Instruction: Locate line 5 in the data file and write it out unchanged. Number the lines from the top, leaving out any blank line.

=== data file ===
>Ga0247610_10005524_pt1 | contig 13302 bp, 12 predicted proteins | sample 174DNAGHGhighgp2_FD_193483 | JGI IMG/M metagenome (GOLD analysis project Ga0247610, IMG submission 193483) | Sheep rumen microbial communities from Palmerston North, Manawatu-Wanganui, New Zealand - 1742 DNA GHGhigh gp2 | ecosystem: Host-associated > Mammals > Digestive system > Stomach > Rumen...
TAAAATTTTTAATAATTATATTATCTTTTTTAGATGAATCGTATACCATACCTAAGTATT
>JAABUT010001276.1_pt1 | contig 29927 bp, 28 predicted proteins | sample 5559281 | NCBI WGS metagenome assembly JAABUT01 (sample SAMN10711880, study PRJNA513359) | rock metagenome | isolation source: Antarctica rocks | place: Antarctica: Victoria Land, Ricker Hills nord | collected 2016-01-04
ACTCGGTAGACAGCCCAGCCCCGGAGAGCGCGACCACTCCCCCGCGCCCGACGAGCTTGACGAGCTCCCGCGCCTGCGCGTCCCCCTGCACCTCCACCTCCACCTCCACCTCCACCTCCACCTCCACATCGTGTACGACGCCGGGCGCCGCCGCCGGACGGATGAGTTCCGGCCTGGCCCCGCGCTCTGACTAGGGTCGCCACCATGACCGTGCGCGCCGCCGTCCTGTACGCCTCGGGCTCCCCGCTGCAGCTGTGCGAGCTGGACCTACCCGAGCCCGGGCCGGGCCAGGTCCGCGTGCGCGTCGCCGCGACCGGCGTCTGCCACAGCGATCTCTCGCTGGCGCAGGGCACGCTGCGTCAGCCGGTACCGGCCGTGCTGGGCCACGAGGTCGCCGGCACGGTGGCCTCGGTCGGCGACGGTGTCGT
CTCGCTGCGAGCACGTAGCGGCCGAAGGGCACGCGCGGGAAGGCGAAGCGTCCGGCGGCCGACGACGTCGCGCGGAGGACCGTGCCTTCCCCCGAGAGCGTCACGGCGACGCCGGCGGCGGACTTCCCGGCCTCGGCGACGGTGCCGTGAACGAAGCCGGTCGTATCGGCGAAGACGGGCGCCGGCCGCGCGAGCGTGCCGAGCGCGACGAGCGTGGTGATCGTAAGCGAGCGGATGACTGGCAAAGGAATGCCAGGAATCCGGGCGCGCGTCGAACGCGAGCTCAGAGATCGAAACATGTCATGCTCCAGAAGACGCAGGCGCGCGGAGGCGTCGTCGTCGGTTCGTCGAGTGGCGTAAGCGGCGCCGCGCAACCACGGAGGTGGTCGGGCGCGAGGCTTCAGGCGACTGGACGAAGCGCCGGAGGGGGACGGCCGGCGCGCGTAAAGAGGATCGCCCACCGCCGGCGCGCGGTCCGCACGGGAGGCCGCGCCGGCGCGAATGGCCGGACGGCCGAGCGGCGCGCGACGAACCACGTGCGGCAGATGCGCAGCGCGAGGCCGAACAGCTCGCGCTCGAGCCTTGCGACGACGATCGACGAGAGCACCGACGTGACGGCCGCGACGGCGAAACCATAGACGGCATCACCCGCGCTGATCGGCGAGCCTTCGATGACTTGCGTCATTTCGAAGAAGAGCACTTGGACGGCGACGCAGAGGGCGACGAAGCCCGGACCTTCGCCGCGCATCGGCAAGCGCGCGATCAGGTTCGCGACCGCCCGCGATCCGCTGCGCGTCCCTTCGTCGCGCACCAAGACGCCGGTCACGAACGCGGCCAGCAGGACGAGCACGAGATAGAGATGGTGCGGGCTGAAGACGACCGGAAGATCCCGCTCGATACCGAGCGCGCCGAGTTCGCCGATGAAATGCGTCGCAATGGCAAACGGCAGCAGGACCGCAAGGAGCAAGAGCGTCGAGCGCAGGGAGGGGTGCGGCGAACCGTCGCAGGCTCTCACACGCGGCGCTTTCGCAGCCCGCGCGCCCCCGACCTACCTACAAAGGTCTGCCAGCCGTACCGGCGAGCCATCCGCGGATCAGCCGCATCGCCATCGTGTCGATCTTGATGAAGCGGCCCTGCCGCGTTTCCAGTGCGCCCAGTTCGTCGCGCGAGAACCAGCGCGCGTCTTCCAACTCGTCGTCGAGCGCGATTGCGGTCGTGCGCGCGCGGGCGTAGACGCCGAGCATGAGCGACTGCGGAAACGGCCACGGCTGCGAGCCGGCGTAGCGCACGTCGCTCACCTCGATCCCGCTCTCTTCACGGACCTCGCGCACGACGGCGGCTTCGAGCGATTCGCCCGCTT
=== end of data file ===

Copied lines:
CTCGCTGCGAGCACGTAGCGGCCGAAGGGCACGCGCGGGAAGGCGAAGCGTCCGGCGGCCGACGACGTCGCGCGGAGGACCGTGCCTTCCCCCGAGAGCGTCACGGCGACGCCGGCGGCGGACTTCCCGGCCTCGGCGACGGTGCCGTGAACGAAGCCGGTCGTATCGGCGAAGACGGGCGCCGGCCGCGCGAGCGTGCCGAGCGCGACGAGCGTGGTGATCGTAAGCGAGCGGATGACTGGCAAAGGAATGCCAGGAATCCGGGCGCGCGTCGAACGCGAGCTCAGAGATCGAAACATGTCATGCTCCAGAAGACGCAGGCGCGCGGAGGCGTCGTCGTCGGTTCGTCGAGTGGCGTAAGCGGCGCCGCGCAACCACGGAGGTGGTCGGGCGCGAGGCTTCAGGCGACTGGACGAAGCGCCGGAGGGGGACGGCCGGCGCGCGTAAAGAGGATCGCCCACCGCCGGCGCGCGGTCCGCACGGGAGGCCGCGCCGGCGCGAATGGCCGGACGGCCGAGCGGCGCGCGACGAACCACGTGCGGCAGATGCGCAGCGCGAGGCCGAACAGCTCGCGCTCGAGCCTTGCGACGACGATCGACGAGAGCACCGACGTGACGGCCGCGACGGCGAAACCATAGACGGCATCACCCGCGCTGATCGGCGAGCCTTCGATGACTTGCGTCATTTCGAAGAAGAGCACTTGGACGGCGACGCAGAGGGCGACGAAGCCCGGACCTTCGCCGCGCATCGGCAAGCGCGCGATCAGGTTCGCGACCGCCCGCGATCCGCTGCGCGTCCCTTCGTCGCGCACCAAGACGCCGGTCACGAACGCGGCCAGCAGGACGAGCACGAGATAGAGATGGTGCGGGCTGAAGACGACCGGAAGATCCCGCTCGATACCGAGCGCGCCGAGTTCGCCGATGAAATGCGTCGCAATGGCAAACGGCAGCAGGACCGCAAGGAGCAAGAGCGTCGAGCGCAGGGAGGGGTGCGGCGAACCGTCGCAGGCTCTCACACGCGGCGCTTTCGCAGCCCGCGCGCCCCCGACCTACCTACAAAGGTCTGCCAGCCGTACCGGCGAGCCATCCGCGGATCAGCCGCATCGCCATCGTGTCGATCTTGATGAAGCGGCCCTGCCGCGTTTCCAGTGCGCCCAGTTCGTCGCGCGAGAACCAGCGCGCGTCTTCCAACTCGTCGTCGAGCGCGATTGCGGTCGTGCGCGCGCGGGCGTAGACGCCGAGCATGAGCGACTGCGGAAACGGCCACGGCTGCGAGCCGGCGTAGCGCACGTCGCTCACCTCGATCCCGCTCTCTTCACGGACCTCGCGCACGACGGCGGCTTCGAGCGATTCGCCCGCTT